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Related links

About Prudence Mabele


A visual tribute to Prudence Mabele by Bev Ditsie



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2017 July 4: Tumi’s Foundation in photography

by Tumi Nkopane

The 11th of January 2017 was my first day studying a Foundation Course (FC) in photography at the Market Photo Workshop (MPW) in Newtown, Johannesburg. The opportunity to study was granted to me by Zanele Muholi who is my mentor. It had been too long without studying full-time but I couldn’t wait to meet new people who also wanted to pursue their careers in photography but in different genres understandably.

Everyone was welcoming especially the staff, as they made each student feel at home and we were the first Foundation Course students of 2017 to attend classes in the newly built building in Newtown and the building looked stunning.

I am very fortunate to have received this opportunity to study photography in one of the best photography institutions in South Africa, and of course an institution that taught some of our well known photographers such as Sabelo Mlangeni, Thabiso Sekgala, Musa Nxumalo, Nontsikelelo Veleko, Lebohang Khanye, Zanele Muholi, and many  more. I would also like to be one of the best photographers who have been groomed by the Market Photo Workshop.

Photography seemed easy at first but as time went by and we were introduced to new new techniques daily which became challenging. I am glad that I had to study photography because at first I didn’t know the advanced techniques that were introduced to us in the course; I had only been introduced to basics of using a camera by Zanele Muholi when we did PhotoXP 2016 in KwaThema.


2016 May 9 PhotoXP participants with LQ & Muholi by LD_5287
          Members of the 2016 PhotoXP KwaThema during one of our photo sessions.                From Left – Right: Lebo Mashifane, Maphike Rafedile, Tumi Nkopane, Luyanda Mthembu, Khanyi Mtungwa with project co-facilitators Zanele Muholi & Lindeka Qampi.                                      (c) Photo by Lerato Dumse (2016)


2016 May 14 Thembi & Theo _ Boom Shaka by Tumi Nkopane_0383

Thembi Seete and Theo Nhlengethwa of the defunct Boom Shaka performing at the Not Yet Free Concert at Bassline, Johannesburg.  Photo by Tumi Nkopane (2016)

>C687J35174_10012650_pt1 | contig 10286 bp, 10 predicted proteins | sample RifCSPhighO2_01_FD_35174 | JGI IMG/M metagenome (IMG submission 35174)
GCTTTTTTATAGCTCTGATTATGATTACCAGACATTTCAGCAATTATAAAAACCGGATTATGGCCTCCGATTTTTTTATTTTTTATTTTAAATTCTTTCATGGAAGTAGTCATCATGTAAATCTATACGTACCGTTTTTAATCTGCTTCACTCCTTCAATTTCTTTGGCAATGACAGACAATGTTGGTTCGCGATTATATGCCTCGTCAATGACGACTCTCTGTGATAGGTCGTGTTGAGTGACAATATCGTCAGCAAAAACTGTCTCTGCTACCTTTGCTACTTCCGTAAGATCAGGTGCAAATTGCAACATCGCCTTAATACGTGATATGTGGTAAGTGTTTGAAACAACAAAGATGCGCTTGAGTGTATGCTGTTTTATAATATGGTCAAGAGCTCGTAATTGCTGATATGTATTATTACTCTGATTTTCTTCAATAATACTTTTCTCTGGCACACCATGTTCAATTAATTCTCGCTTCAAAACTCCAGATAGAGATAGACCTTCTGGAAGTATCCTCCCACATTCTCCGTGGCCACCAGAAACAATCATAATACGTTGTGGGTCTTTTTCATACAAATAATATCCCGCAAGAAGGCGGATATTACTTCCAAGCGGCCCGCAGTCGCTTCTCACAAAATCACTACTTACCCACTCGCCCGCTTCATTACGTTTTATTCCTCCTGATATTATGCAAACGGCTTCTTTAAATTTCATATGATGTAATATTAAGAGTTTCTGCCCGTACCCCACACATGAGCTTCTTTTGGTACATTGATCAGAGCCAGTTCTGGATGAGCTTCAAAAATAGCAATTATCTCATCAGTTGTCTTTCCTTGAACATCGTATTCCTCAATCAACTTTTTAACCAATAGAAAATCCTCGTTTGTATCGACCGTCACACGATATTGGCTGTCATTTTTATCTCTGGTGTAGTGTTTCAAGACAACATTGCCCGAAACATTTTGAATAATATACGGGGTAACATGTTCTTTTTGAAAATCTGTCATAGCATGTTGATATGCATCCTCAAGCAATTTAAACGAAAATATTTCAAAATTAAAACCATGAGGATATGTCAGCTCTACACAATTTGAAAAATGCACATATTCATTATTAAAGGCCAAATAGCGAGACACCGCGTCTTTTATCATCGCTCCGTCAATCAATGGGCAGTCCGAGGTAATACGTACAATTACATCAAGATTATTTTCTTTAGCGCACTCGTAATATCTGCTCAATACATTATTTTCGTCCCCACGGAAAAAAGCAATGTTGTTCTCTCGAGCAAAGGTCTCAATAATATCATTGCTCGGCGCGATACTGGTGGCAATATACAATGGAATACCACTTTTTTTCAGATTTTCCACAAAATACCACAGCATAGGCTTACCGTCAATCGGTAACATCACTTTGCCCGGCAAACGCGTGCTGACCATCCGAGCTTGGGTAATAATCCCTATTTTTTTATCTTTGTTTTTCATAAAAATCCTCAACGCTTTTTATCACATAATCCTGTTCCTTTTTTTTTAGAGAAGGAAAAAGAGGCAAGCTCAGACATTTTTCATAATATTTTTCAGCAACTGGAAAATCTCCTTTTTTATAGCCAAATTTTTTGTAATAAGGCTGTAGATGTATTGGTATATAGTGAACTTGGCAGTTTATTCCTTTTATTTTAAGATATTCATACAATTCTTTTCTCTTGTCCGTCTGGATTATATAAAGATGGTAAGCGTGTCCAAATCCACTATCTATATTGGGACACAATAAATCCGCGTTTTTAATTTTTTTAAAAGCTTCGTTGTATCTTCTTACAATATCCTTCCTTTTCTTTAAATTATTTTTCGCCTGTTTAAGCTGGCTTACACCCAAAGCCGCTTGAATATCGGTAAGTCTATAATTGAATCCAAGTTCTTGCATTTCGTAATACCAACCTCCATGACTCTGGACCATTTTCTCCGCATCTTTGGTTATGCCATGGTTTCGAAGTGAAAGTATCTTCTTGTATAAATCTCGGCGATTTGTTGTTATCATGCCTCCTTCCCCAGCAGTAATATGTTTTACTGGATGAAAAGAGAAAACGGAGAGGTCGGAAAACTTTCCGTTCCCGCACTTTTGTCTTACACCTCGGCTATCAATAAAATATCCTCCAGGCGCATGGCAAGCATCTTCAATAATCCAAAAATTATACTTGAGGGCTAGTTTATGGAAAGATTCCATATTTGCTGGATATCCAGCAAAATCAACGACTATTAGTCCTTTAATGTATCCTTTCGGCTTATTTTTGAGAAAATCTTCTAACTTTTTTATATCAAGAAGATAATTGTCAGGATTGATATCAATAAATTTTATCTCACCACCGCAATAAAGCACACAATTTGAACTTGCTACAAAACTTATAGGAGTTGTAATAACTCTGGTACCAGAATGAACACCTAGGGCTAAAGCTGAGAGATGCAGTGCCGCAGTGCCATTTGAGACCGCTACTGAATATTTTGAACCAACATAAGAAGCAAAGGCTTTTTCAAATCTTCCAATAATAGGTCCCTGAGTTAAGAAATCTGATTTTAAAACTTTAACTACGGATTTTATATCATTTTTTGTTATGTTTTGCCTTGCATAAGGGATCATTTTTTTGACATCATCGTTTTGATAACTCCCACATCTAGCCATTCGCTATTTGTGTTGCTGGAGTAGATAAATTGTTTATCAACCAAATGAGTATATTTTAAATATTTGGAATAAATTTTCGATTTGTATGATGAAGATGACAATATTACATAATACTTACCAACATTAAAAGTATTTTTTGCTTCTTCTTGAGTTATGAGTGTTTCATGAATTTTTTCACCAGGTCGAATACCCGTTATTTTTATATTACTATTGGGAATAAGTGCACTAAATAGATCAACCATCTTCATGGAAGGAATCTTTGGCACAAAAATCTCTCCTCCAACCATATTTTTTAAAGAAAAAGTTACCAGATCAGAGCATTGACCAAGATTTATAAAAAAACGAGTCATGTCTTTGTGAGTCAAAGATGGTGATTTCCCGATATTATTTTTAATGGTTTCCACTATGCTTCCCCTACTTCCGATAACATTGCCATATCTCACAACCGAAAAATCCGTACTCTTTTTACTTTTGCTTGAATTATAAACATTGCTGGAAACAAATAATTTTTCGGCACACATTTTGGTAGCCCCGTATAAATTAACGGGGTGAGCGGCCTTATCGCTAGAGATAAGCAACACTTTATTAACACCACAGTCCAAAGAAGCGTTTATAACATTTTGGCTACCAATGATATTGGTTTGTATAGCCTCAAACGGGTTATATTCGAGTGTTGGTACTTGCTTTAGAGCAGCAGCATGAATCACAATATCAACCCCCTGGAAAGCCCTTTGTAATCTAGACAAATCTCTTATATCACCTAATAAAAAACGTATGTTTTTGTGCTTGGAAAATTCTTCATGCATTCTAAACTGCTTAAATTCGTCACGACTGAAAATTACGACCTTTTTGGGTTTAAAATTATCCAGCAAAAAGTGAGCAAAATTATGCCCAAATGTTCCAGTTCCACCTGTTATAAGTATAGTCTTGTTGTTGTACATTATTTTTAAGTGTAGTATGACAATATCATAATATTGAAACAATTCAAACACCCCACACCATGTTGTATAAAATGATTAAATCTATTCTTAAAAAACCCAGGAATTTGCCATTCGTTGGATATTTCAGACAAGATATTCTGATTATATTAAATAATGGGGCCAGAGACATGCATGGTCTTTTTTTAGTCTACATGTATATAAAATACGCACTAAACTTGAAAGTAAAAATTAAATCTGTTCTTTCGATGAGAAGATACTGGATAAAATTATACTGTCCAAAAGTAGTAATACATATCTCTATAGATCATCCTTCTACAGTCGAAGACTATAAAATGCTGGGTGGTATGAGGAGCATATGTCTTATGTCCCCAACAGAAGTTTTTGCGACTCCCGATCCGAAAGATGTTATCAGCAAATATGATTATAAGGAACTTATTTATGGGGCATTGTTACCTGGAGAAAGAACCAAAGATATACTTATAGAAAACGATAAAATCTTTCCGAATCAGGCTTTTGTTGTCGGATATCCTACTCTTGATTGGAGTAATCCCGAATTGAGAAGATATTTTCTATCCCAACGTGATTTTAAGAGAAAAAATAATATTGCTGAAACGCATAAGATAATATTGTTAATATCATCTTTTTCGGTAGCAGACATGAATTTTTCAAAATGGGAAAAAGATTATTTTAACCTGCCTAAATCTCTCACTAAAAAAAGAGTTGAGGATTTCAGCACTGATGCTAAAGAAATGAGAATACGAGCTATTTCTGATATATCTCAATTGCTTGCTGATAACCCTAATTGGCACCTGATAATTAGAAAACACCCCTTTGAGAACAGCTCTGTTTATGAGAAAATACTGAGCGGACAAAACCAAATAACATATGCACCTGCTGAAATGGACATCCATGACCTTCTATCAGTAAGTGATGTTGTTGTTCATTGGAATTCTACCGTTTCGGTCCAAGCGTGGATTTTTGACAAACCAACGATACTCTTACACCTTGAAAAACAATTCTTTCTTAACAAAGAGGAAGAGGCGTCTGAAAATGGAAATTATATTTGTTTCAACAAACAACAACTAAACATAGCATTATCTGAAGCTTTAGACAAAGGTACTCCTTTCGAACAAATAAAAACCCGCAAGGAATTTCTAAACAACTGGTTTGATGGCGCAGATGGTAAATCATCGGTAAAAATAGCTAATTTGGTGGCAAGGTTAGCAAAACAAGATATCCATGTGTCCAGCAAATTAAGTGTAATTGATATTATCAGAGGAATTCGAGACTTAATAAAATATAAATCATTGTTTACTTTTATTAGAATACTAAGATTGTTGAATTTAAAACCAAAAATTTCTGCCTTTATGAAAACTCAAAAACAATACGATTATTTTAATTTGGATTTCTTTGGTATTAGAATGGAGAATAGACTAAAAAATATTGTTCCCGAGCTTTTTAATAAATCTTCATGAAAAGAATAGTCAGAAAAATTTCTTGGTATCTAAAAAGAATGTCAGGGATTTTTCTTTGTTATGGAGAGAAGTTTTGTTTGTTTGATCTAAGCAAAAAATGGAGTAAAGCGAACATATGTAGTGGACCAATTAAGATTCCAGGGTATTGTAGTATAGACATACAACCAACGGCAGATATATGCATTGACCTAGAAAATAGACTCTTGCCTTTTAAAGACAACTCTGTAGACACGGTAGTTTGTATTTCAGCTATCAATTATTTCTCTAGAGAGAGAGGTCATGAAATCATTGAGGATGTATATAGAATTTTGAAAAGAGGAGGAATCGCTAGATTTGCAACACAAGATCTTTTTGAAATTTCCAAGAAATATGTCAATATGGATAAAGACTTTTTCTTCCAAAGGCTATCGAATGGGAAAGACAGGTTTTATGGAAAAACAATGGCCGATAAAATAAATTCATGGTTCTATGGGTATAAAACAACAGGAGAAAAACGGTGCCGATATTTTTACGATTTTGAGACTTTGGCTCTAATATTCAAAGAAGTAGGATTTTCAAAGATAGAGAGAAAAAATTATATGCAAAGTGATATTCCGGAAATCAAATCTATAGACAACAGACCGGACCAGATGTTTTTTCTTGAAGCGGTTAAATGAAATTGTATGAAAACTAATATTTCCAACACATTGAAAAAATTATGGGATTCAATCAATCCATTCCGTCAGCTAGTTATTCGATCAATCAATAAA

On the 8th Feb 2017 there was an Exhibition of a former student Phumzile Khanyile who had been awarded the Tierney Fellowship that took place at the school Gallery   since she was also a student at the MPW. It was inspiring to see a young black female having to share her body of work featuring her own personal touch to it.  As an artist you’ll have your own analysis or interpretations of each image or the whole body of work. I didn’t know that but because of the Market Photo Workshop I was able to do that.

We were given a brief for photographic assignments every Monday and we had to present our work and be critiqued by professionals. It was scary at first but we all got used to the crit. sessions and they were helpful to students.  That experience helped us to improve our technical knowledge of a camera and editing images.
The part I enjoyed the most in all the sessions was when we watched a documentary of a photographer Sally Mann which  particular genre like one of the greatest photographers, . Even though some of my classmates would be bored and complain about watching one and the same thing every now and then not knowing that it’s for our benefit at the end of the day. Before studying at MPW I didn’t know about South African photographers and I had not seen their work. Studying at the MPW made me enjoy my studies, even though I was unfortunately distracted and had to be pulled out of the course because of the accident I was involved in while going to school on the 13th February 2017. At that time I was assigned to do my Home and Portrait series critique which happened on that day. However, I wasn’t badly injured, I had sustained some injuries and I still went to school and reported the incident, and I was advised to go home and be back whenever I was feeling better.
I went back after few days thinking I was fine but I was not coping very well so the management told me to stay at home and come back in June to complete the course with the 3rd FC group because I’ll be fully recovered physically by then. I stayed at home but still continued taking pictures as it was therapeutic and it helped with my recovery.

On the 12th June 2017 I returned to school and it was difficult for me because of the (painful shoulder) side effects sustained from injury.  This time I managed to do very well at school.  My brochure was selected as the best one because of the choice of place or location and the way it was neat and technically edited.

The final assessment presentation was on the 6th and 7th July 2017, the atmosphere was so warm and we were working as a team for the last time, some members of the group were panicking thinking they won’t make it to Intermediate Course. It was nerve wrecking because I had to present my 24 Summative portfolios, surprisingly things went well even though the questions were tricky.

I really enjoyed studying the Foundation Course and I am proud to have managed to finish the course in 8 weeks, it was no child’s play, and we had to submit assignments after another. It was a valuable experience and I am honoured to have been a part of it.

I’d like to see myself achieving a lot in the future, especially in photography and I am grateful to have a mentor like Muholi, a person who encourages black women to work hard and make things happen.


Previous by Tumi

2016 Oct. 10:  VMCI Annual Conference


Related links
2016 May 17:  Launching Kwa-Thema PhotoXP